No, ashwagandha is not an aphrodisiac for women. It won’t give them more libido if they take the stuff. But nevertheless, the Indian herb can make women’s experience of sex better, pleasanter and more satisfying, according to an article by Indian researchers at Trupti Hospital and Santati Fertility Center in BioMed Research International.
The researchers gave fifty heterosexual women aged between 20 and 52 either a placebo or two capsules each containing 300 mg ashwagandha extract every day for eight weeks. All women were in a stable relationship, but were for various reasons not satisfied with their sexual relationship.
The extract that the researchers used was KSM-66, produced by the Indian company Ixoreal Biomed. [ksm66ashwagandhaa.com] We have written previously about human studies in which KSM-66 boosted men’s testosterone levels and enhanced the effect of strength training.
The study we’re writing about here was at least partly funded by Ixoreal. The authors thank Ixoreal for “providing the extract used in the study treatment and for defraying some of the costs.”
The subjects completed a questionnaire, the Female Sexual Function Index [FSFI], before and after the supplementation period. The FSFI is a standardised questionnaire that measures women’s sexual functioning. The lowest (and worst) score is 2, the highest 36. The scores rose considerably in both groups, but sex improved significantly more among the women who had taken ashwagandha than in the placebo group.
That’s not strange; when it comes to sex, the placebo effect is pretty strong.
Both the placebo and the capsules containing ashwagandha extract increased sexual arousal during sex, but in this case too the increase in arousal was greater in the ashwagandha group, as the figure below shows.
Both ashwagandha and the placebo made reaching orgasm easier. And that effect was significantly stronger in the ashwagandha group than in the placebo group, as the figure above shows.
Ashwagandha supplementation did not result in an increase in sexual desire – or rather, the increase was not bigger than the increase in the placebo group.
Ashwagandha didn’t cause an increase in the frequency of sex per week either. The supplement did however increase the number of times that the women evaluated sexual encounters as ‘successful’.
In an interview with NutraIngredients, Kartikeya Baldwa, the owner of Ioreal BioMed, said that traditional healers have used ashwagandha for centuries as a sexual stimulant for both men and women. [nutraingredients-usa.com 11-Feb-2016]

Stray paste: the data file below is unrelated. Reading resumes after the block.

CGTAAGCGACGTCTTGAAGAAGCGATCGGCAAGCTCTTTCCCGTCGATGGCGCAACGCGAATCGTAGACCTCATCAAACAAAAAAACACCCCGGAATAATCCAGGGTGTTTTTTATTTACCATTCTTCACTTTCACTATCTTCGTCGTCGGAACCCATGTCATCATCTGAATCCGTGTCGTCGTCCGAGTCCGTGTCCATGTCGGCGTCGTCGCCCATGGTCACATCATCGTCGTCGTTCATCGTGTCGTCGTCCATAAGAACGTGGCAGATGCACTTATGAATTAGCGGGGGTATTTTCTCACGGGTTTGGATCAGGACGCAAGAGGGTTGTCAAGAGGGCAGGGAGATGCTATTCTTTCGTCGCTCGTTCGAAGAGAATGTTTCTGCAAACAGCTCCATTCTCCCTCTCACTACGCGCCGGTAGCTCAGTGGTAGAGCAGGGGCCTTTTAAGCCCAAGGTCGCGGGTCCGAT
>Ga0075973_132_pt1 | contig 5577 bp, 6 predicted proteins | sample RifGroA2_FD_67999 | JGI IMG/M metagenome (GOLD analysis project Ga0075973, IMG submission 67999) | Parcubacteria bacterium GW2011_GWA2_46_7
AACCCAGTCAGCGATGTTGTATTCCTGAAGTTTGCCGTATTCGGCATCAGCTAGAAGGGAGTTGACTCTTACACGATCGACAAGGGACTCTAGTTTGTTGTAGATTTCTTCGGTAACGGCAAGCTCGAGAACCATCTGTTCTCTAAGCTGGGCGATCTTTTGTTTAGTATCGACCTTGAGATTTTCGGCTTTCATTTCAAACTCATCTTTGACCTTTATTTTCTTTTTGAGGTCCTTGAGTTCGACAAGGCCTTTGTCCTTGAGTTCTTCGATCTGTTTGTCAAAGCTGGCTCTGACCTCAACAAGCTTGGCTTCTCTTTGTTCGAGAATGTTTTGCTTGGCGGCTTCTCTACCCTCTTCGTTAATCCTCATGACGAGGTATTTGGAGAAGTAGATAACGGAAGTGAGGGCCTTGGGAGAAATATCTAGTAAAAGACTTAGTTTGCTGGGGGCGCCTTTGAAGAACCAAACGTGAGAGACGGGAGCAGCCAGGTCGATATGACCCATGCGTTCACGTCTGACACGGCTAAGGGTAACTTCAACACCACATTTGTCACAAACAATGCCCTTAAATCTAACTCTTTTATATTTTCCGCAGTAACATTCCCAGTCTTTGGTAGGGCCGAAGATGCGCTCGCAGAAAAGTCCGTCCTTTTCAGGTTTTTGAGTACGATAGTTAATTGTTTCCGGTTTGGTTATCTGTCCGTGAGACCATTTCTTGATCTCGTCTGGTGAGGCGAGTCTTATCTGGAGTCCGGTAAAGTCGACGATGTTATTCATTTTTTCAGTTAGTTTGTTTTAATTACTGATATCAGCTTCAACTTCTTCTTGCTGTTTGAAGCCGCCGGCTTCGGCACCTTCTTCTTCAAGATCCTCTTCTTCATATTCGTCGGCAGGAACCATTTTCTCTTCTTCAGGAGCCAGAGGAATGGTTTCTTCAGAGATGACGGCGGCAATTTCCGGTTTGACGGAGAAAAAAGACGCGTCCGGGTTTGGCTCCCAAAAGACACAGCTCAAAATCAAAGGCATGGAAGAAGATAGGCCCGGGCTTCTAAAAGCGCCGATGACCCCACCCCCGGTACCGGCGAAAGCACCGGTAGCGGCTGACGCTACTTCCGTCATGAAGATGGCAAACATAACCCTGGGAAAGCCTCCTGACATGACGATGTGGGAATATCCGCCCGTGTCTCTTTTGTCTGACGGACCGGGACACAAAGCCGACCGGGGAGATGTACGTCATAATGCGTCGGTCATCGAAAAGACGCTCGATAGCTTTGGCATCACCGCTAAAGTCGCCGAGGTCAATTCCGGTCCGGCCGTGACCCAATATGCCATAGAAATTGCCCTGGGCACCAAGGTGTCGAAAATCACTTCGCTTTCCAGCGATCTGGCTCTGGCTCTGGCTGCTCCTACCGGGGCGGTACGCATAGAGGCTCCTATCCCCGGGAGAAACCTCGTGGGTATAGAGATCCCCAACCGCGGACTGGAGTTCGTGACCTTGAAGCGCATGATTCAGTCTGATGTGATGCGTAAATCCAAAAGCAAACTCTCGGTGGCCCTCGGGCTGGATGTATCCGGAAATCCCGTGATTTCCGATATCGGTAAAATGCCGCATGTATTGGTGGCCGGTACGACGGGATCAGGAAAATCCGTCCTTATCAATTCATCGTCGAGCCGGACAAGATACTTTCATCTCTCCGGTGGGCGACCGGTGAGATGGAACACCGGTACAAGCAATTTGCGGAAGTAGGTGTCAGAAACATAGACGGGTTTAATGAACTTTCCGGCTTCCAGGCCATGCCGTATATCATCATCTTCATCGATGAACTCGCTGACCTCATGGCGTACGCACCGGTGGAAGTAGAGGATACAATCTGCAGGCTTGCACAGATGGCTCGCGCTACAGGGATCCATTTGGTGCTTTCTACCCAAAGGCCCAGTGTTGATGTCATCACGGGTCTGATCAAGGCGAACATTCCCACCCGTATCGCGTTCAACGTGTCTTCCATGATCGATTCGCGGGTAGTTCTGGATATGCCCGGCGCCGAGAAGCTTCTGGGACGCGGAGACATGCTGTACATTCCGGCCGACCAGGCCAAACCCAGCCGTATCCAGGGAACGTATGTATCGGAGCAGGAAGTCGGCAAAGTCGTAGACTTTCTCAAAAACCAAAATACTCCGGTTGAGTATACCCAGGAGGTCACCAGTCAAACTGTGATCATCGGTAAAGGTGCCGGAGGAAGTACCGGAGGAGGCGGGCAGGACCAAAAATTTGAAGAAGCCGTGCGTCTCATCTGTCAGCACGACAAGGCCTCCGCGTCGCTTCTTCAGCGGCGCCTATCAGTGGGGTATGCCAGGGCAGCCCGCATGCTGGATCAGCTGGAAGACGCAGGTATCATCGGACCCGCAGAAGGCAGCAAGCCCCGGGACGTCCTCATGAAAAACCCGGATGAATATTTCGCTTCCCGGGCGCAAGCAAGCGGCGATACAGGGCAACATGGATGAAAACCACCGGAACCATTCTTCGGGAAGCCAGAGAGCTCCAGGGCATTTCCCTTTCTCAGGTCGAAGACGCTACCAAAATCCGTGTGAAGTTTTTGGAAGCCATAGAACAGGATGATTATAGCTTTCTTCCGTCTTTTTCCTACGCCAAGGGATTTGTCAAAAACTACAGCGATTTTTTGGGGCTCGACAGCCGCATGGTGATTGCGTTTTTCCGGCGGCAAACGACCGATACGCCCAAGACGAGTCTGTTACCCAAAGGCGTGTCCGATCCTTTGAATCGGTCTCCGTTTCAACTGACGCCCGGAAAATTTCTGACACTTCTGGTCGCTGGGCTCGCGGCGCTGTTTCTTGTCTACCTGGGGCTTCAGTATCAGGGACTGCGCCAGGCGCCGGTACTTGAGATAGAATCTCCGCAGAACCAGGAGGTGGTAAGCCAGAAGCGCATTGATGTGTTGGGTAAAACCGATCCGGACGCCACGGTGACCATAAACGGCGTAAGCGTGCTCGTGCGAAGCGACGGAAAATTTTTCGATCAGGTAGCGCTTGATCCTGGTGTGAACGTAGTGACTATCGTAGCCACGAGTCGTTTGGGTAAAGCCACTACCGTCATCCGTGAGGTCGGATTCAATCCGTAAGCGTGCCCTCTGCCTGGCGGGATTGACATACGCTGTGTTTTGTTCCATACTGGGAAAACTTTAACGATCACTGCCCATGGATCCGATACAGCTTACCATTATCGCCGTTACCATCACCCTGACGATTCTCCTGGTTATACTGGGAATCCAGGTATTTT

“While there are other published studies demonstrating the effectiveness of ashwagandha in improving sexual function in men, this is the first study using a standardized, branded ashwagandha extract and demonstrating significant positive effects on sexual function in women”, said Baldwa.
“From the scientific literature, we know that the ashwagandha root is a calming agent, and promotes balance in the body to increase or decrease key hormone levels to bring them to appropriate levels. These effects are perhaps responsible for the significant effects we see in this study. Female sexual dysfunction and satisfaction is a complex phenomenon with both psychological and physiological dimensions.”
Efficacy and Safety of Ashwagandha (Withania somnifera) Root Extract in Improving Sexual Function in Women: A Pilot Study
Background. Many women experience sexual dysfunction where there are orgasm disorders and sexual difficulties. Ashwagandha (Withania somnifera) is a herb known to improve the body’s physical and psychological condition. Objective. The purpose of the study was to determine the efficacy and safety of a high-concentration ashwagandha root extract (HCARE) supplementation for improving sexual function in healthy females. Methods. In this pilot study, 50 study subjects were randomized to either (i) HCARE-treated group or (ii) placebo- (starch-) treated group. The subjects consumed either HCARE or placebo capsules of 300mg twice daily for 8 weeks. Sexual function was assessed using two psychometric scales, the Female Sexual Function Index (FSFI) Questionnaire and the Female Sexual Distress Scale (FSDS), and by the number of total and successful sexual encounters. Results. The analysis indicates that treatment with HCARE leads to significantly higher improvement, relative to placebo, in the FSFI Total score (), FSFI domain score for “arousal” (), “lubrication” (), “orgasm” (), and “satisfaction” (), and also FSDS score () and the number of successful sexual encounters () at the end of the treatment. Conclusions. This study demonstrated that oral administration of HCARE may improve sexual function in healthy women. The present study is registered in the Clinical Trial Registry, Government of India, with a number CTRI/2015/07/006045.